This latter speciality was developed in cooperation with the Fashion Institute of Technology in New York and Institut Francais de la Mode in Paris. "Students of GFM programmes will be able to visit New York and Paris during the course of study in order to broaden their horizons," notes Dr Cheng. The aim is to give students a global perspective, which is crucial for understanding trends and maintaining a competitive edge in today's fashion business.

"The underlying premise is to produce professionals in fashion and textiles who have an advanced understanding and mastery of their specialised area of study. They should view the programme as something which can provide a vital contribution for their career and for personal growth," Dr Cheng adds.

Core modules

The three-year programme leads to either a postgraduate diploma or an MA in fashion and textiles depending on the number of credits attained. Whatever their intended stream, students are required to take four core modules: fashion retailing, research methodology, information technology for textiles and clothing industries, and international fashion and textile design. The electives which follow are tailored to allow students a certain amount of flexibility to pursue individual interests.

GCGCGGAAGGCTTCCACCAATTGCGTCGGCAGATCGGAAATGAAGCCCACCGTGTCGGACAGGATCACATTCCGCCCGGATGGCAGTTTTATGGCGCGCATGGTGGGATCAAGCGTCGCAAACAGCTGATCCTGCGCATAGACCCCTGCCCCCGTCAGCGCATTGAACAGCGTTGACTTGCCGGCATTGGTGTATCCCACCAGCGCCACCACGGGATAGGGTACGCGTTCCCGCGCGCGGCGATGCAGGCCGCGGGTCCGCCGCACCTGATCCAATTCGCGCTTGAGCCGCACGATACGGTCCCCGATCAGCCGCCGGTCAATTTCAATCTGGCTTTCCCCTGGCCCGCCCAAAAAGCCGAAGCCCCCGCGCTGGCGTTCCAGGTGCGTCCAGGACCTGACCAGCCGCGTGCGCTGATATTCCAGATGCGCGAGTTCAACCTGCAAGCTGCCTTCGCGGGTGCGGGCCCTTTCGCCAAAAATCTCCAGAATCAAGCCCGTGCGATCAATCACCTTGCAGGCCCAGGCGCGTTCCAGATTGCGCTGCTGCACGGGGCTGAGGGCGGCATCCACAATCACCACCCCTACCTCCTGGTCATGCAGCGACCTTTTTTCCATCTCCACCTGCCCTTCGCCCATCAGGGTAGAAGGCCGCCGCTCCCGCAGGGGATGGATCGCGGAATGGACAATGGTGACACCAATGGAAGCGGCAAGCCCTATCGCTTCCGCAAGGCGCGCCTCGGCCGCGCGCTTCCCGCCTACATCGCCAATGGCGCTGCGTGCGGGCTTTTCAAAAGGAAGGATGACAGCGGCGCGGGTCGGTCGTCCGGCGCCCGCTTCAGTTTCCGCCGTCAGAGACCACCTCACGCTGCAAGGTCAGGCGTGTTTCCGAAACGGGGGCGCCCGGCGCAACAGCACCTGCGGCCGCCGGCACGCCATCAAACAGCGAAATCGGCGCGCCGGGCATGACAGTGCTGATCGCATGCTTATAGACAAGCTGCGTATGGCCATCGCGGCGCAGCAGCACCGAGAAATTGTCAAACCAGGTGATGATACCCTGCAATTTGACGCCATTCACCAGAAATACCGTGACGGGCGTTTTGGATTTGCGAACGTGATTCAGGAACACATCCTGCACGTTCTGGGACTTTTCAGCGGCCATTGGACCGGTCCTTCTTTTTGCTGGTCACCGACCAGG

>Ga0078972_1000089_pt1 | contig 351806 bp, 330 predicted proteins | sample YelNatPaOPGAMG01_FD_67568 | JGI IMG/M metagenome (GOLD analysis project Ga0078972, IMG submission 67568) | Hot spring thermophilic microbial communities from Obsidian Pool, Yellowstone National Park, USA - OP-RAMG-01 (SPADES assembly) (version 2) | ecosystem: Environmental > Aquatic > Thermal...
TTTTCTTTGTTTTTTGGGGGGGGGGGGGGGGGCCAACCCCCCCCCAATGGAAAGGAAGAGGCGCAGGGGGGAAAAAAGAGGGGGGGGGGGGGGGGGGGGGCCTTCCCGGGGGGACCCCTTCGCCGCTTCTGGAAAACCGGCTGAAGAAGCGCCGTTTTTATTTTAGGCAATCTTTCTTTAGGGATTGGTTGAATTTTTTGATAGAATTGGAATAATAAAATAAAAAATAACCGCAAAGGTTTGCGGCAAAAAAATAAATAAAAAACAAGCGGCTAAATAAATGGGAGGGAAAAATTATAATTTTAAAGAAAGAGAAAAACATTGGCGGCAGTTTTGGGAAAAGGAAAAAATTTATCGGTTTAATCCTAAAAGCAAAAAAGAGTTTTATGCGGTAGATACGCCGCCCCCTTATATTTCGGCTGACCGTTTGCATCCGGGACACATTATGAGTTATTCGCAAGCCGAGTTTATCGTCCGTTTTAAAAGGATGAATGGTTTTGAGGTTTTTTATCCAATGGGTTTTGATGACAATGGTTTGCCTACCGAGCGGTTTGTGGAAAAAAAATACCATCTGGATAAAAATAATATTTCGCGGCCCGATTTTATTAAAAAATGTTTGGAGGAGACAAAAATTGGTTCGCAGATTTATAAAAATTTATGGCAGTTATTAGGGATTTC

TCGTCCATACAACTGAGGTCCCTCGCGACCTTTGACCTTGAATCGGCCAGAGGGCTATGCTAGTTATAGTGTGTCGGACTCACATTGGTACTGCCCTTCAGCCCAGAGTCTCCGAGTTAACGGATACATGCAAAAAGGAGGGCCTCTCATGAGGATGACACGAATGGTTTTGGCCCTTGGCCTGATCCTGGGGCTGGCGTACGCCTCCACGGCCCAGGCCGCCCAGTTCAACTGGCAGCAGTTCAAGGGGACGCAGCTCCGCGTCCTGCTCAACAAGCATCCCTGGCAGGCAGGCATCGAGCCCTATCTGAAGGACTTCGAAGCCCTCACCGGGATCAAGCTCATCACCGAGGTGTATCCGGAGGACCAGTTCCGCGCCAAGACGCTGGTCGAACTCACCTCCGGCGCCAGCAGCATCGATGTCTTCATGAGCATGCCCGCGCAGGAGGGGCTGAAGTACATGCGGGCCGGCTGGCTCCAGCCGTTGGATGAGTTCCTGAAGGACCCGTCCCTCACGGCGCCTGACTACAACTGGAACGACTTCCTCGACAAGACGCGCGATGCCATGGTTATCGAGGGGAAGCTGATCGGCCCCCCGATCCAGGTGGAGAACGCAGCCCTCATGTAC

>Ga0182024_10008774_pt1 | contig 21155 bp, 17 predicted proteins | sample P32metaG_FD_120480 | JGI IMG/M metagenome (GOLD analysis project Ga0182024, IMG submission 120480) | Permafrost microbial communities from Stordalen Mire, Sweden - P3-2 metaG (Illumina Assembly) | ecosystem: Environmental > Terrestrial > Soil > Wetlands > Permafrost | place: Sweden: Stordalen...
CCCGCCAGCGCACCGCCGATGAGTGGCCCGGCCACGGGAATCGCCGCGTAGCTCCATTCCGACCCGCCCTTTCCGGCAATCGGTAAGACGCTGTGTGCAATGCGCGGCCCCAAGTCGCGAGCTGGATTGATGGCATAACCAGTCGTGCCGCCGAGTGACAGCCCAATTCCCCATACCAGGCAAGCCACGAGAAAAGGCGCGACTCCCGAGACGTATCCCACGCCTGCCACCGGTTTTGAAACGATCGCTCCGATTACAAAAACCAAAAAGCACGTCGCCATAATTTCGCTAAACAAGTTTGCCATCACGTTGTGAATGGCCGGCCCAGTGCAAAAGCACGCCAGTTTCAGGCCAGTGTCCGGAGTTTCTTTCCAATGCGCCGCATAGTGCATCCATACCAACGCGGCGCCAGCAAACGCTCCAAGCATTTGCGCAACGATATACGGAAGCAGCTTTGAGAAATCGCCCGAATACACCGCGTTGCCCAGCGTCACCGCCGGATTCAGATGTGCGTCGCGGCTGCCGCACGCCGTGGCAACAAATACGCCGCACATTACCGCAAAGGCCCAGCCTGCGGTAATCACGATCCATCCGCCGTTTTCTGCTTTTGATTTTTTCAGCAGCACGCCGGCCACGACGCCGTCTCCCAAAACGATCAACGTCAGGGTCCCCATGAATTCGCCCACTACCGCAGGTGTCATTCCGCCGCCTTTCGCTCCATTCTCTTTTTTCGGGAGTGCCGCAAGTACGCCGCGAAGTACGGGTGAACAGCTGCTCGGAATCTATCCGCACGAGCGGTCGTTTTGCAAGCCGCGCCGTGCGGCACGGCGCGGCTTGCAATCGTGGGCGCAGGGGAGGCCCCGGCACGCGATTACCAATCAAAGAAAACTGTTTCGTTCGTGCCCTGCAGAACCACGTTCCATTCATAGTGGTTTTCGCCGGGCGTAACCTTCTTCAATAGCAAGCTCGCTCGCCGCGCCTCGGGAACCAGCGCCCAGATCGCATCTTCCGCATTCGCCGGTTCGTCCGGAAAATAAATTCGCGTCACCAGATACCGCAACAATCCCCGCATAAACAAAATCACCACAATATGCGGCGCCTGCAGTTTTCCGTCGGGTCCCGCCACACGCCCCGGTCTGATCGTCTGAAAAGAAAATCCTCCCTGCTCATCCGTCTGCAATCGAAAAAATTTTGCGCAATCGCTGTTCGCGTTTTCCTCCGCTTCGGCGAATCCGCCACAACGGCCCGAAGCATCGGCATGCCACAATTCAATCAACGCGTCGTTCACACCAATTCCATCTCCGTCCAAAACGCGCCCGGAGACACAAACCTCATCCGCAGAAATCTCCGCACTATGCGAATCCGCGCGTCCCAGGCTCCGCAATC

As one of the largest academic centres of its kind in the world, the ITC has lecturers and professors with expertise in everything from textile chemistry and apparel technology to design, quality assurance, merchandising, and fashion retailing. This makes it possible for MA holders to go on to do further research leading to either an MPhil or a PhD.